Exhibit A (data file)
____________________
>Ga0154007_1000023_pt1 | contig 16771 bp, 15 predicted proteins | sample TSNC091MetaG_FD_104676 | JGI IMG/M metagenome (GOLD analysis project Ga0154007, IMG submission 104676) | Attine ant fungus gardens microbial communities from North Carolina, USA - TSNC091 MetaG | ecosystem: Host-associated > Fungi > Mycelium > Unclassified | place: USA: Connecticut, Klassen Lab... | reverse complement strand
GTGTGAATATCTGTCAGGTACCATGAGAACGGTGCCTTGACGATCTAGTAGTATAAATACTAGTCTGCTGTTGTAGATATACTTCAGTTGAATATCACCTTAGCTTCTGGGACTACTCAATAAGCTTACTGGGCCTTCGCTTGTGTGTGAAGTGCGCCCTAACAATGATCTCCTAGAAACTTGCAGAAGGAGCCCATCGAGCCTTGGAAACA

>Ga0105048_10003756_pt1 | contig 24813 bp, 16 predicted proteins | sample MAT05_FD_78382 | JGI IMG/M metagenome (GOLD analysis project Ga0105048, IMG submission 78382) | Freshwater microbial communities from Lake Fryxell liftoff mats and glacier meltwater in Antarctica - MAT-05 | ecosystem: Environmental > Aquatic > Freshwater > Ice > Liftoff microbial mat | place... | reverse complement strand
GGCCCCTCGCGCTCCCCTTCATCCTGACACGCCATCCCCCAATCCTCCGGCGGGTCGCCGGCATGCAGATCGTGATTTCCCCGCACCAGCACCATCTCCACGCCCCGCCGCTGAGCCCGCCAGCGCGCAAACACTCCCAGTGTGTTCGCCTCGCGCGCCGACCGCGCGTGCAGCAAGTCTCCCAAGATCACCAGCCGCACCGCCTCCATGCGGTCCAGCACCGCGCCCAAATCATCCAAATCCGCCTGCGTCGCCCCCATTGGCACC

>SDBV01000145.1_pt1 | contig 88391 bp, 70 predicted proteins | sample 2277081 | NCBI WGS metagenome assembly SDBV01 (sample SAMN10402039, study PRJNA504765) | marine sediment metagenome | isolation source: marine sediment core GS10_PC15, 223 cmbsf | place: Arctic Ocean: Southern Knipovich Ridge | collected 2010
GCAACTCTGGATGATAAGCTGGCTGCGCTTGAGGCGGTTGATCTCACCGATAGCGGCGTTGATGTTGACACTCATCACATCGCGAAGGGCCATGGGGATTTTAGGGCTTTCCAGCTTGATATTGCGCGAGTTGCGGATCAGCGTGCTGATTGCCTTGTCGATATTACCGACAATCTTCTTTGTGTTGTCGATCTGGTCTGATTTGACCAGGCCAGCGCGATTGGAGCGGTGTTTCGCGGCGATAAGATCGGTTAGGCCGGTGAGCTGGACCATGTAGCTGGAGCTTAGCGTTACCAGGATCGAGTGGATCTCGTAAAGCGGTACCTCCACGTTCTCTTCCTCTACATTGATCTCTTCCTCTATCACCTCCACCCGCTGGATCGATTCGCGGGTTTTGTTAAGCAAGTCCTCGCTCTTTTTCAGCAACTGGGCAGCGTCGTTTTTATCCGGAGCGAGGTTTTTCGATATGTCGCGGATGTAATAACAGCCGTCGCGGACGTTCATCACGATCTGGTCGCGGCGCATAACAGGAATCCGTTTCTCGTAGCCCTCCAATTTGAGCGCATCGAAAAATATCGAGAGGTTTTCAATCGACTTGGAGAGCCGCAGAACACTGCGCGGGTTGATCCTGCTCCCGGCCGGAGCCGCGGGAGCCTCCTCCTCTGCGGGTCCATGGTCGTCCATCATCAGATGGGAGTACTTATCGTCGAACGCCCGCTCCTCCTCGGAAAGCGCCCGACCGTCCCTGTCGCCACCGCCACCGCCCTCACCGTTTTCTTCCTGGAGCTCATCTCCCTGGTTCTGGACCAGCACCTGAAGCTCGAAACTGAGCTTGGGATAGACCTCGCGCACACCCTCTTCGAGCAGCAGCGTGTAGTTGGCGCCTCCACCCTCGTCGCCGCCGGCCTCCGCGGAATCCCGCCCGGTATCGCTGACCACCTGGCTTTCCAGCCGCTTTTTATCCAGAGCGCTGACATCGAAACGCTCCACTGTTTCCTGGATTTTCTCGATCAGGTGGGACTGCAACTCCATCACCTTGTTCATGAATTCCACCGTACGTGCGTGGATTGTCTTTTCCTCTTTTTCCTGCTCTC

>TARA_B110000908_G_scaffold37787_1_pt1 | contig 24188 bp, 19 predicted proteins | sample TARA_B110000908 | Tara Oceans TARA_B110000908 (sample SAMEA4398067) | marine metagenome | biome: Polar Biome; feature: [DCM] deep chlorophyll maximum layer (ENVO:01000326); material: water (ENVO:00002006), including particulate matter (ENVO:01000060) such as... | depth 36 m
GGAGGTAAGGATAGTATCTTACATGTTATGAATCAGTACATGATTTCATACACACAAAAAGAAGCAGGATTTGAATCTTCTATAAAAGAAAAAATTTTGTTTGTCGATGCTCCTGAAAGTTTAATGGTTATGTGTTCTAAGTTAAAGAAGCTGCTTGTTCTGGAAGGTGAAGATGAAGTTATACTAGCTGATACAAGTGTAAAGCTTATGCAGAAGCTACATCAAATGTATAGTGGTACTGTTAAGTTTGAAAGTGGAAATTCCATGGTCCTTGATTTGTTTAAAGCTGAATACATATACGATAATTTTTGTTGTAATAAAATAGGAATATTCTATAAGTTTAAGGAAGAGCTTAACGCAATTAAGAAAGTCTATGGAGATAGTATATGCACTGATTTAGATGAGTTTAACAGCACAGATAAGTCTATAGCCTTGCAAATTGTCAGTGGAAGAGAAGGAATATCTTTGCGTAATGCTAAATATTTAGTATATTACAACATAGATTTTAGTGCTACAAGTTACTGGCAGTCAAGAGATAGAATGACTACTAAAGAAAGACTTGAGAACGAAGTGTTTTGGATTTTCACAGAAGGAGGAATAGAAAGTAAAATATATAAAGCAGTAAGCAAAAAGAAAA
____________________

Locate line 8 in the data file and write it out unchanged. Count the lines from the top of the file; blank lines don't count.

GGAGGTAAGGATAGTATCTTACATGTTATGAATCAGTACATGATTTCATACACACAAAAAGAAGCAGGATTTGAATCTTCTATAAAAGAAAAAATTTTGTTTGTCGATGCTCCTGAAAGTTTAATGGTTATGTGTTCTAAGTTAAAGAAGCTGCTTGTTCTGGAAGGTGAAGATGAAGTTATACTAGCTGATACAAGTGTAAAGCTTATGCAGAAGCTACATCAAATGTATAGTGGTACTGTTAAGTTTGAAAGTGGAAATTCCATGGTCCTTGATTTGTTTAAAGCTGAATACATATACGATAATTTTTGTTGTAATAAAATAGGAATATTCTATAAGTTTAAGGAAGAGCTTAACGCAATTAAGAAAGTCTATGGAGATAGTATATGCACTGATTTAGATGAGTTTAACAGCACAGATAAGTCTATAGCCTTGCAAATTGTCAGTGGAAGAGAAGGAATATCTTTGCGTAATGCTAAATATTTAGTATATTACAACATAGATTTTAGTGCTACAAGTTACTGGCAGTCAAGAGATAGAATGACTACTAAAGAAAGACTTGAGAACGAAGTGTTTTGGATTTTCACAGAAGGAGGAATAGAAAGTAAAATATATAAAGCAGTAAGCAAAAAGAAAA